BY DARREL RENDELL AND MOLLIE HOLLEMAN
Cofense IntelligenceTM rarely sees a weaponized document that contains three separate vectors to launch an embedded payload. However, we recently observed a small phishing campaign that distributed an RTF which abuses two vulnerabilities and leverages social engineering in an attempt to execute a FormGrabber payload on the victim’s machine.
Figure 1 – A phishing email claiming to elicit prices for goods described the attached document was used to deliver an exploitative RTF document
When Features and Exploits Collide
CVE-2017-11882 is the now-infamous stack-based buffer overflow vulnerability discovered in Equation Editor—a decades-old, third-party component found in every supported version of Microsoft Office. The binary was compiled on November 9, 2000 and had no further compilations since that time—meaning no updates for 17 years.
Suddenly, in November 2017, Microsoft released a patched version of the Equation Editor to fix CVE-2017-11882. While the patching was widely praised for its elegance and implementation, it was not complete. In early 2018, multiple security researchers and organizations reported that, despite updating with the patch offered by Microsoft, a near-identical buffer overflow was still present. These reports culminated in a new vulnerability, CVE-2018-0802.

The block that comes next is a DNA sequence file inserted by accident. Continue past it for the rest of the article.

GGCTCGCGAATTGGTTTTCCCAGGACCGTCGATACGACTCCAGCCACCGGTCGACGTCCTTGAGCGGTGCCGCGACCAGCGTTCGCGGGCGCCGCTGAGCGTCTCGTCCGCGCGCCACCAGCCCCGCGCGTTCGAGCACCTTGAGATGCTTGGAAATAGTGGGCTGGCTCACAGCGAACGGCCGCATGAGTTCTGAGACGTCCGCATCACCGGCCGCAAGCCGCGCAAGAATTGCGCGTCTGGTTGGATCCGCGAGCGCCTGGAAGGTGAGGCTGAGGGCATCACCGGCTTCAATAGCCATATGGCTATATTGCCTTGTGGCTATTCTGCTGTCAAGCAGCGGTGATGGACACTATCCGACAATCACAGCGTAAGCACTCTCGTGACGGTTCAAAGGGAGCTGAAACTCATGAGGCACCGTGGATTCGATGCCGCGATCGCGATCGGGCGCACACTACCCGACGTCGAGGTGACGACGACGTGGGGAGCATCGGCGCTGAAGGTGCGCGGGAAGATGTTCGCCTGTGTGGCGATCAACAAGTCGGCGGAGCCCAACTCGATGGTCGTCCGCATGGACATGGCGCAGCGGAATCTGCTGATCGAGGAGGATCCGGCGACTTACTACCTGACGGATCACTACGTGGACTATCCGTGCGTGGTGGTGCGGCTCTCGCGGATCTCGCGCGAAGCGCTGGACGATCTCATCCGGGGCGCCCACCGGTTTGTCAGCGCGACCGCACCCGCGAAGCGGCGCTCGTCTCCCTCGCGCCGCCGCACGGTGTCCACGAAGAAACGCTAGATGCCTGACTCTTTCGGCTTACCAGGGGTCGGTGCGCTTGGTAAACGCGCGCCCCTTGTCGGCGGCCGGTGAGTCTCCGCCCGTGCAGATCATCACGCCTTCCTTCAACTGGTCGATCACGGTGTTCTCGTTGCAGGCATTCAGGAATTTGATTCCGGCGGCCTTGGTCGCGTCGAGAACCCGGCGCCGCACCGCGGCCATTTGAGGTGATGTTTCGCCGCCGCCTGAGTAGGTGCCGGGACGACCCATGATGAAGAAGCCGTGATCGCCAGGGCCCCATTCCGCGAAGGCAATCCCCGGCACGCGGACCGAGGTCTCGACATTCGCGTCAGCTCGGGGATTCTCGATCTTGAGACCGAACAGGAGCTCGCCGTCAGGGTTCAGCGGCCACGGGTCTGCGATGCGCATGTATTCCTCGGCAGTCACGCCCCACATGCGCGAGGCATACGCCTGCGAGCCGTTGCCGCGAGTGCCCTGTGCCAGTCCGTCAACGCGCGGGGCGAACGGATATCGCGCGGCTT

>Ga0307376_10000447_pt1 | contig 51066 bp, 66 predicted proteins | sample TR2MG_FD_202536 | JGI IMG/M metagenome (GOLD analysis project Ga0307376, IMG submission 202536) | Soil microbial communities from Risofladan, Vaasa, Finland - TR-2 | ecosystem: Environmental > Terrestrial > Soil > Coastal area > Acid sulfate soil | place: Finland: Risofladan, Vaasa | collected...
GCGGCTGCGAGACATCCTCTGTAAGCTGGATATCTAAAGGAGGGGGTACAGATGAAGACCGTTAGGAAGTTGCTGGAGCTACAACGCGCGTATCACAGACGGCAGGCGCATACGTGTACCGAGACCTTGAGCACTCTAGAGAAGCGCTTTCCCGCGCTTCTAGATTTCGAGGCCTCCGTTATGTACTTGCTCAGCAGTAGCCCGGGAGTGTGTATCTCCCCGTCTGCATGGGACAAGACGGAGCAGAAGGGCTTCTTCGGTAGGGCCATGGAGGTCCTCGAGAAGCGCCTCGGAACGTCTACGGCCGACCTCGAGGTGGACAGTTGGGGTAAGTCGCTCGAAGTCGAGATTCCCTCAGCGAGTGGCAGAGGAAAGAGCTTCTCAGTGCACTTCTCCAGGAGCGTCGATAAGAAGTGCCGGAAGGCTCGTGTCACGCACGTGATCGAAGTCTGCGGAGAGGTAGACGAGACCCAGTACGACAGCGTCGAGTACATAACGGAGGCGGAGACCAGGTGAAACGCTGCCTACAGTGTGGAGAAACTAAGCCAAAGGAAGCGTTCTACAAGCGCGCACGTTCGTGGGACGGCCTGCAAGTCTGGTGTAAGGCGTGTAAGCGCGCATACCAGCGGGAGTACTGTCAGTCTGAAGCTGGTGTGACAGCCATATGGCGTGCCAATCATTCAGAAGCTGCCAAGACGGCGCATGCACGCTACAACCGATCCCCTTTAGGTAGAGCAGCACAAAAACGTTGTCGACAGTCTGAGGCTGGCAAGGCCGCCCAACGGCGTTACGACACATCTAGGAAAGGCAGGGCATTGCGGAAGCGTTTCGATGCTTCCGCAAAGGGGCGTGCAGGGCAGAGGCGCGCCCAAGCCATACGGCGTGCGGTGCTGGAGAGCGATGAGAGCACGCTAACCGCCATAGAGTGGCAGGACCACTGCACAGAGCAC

Both CVE-2017-11882 and CVE-2018-0802 use WinExec to execute arbitrary commands. At 44 bytes, the size of the buffer provided by the exploits was extremely limited. This means any command the exploits try to run must be 44 characters long or less. This ostensibly limits the damage that can be inflicted by these exploits. This is where feature abuse comes into its own. All of the phishing campaigns serving CVE-2017-11882, observed by Cofense Intelligence™, abused a primitive called MSHTA—Microsoft HTML Application Host—which is designed to execute .hta (HTML Application) les. Joyfully for attackers and woefully for defenders, MSHTA will happily download and execute remotely hosted .hta files.